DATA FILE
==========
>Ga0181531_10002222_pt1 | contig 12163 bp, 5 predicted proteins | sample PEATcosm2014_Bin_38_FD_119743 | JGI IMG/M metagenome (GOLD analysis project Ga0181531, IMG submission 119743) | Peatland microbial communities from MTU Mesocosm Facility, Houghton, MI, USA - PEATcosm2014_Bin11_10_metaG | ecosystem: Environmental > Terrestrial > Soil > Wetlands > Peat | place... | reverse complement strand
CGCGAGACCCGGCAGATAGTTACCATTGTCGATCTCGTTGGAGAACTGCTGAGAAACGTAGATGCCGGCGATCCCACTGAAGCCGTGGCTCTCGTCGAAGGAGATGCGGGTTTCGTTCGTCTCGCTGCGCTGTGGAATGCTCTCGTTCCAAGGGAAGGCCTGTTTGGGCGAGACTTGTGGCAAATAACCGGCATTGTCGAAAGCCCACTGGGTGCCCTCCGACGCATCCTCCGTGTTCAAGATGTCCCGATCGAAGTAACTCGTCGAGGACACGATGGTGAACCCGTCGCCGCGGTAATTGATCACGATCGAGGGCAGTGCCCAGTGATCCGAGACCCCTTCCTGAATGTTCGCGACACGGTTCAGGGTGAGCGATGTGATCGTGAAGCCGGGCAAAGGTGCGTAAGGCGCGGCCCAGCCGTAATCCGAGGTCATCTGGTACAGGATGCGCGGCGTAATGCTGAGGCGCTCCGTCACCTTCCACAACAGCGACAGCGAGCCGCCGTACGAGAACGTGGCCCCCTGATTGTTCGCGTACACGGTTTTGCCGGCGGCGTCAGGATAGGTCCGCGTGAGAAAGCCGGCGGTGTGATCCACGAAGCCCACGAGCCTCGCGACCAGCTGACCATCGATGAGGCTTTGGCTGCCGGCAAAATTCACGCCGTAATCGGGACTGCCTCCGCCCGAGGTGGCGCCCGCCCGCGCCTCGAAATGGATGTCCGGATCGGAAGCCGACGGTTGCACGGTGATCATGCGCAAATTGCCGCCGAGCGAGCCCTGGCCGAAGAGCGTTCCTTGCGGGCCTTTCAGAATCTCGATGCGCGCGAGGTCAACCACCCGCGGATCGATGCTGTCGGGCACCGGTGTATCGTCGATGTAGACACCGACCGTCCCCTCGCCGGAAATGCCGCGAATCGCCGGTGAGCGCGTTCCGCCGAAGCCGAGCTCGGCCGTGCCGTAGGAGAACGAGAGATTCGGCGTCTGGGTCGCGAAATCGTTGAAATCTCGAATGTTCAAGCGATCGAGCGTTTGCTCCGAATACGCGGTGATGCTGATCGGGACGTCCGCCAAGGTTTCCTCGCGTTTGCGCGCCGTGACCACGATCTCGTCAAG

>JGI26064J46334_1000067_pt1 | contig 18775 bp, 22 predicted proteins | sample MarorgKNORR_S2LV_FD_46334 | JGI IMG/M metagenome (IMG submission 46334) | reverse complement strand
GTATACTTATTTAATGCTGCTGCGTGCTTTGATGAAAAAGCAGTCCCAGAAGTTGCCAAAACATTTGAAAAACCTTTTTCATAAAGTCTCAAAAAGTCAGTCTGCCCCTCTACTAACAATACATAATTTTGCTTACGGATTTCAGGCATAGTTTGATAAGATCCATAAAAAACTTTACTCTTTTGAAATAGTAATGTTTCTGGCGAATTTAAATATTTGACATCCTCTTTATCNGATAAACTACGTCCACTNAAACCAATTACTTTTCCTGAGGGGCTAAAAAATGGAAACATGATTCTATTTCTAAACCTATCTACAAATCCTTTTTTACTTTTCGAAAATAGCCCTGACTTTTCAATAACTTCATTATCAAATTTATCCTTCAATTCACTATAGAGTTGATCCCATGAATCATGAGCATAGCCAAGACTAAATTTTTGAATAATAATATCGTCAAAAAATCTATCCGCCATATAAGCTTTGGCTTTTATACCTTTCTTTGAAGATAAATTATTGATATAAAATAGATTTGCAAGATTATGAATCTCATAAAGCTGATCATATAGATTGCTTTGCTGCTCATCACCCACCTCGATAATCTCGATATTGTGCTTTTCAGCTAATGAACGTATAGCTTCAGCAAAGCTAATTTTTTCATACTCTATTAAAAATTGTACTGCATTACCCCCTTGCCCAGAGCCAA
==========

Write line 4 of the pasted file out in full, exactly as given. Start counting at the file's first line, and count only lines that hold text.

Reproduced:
GTATACTTATTTAATGCTGCTGCGTGCTTTGATGAAAAAGCAGTCCCAGAAGTTGCCAAAACATTTGAAAAACCTTTTTCATAAAGTCTCAAAAAGTCAGTCTGCCCCTCTACTAACAATACATAATTTTGCTTACGGATTTCAGGCATAGTTTGATAAGATCCATAAAAAACTTTACTCTTTTGAAATAGTAATGTTTCTGGCGAATTTAAATATTTGACATCCTCTTTATCNGATAAACTACGTCCACTNAAACCAATTACTTTTCCTGAGGGGCTAAAAAATGGAAACATGATTCTATTTCTAAACCTATCTACAAATCCTTTTTTACTTTTCGAAAATAGCCCTGACTTTTCAATAACTTCATTATCAAATTTATCCTTCAATTCACTATAGAGTTGATCCCATGAATCATGAGCATAGCCAAGACTAAATTTTTGAATAATAATATCGTCAAAAAATCTATCCGCCATATAAGCTTTGGCTTTTATACCTTTCTTTGAAGATAAATTATTGATATAAAATAGATTTGCAAGATTATGAATCTCATAAAGCTGATCATATAGATTGCTTTGCTGCTCATCACCCACCTCGATAATCTCGATATTGTGCTTTTCAGCTAATGAACGTATAGCTTCAGCAAAGCTAATTTTTTCATACTCTATTAAAAATTGTACTGCATTACCCCCTTGCCCAGAGCCAA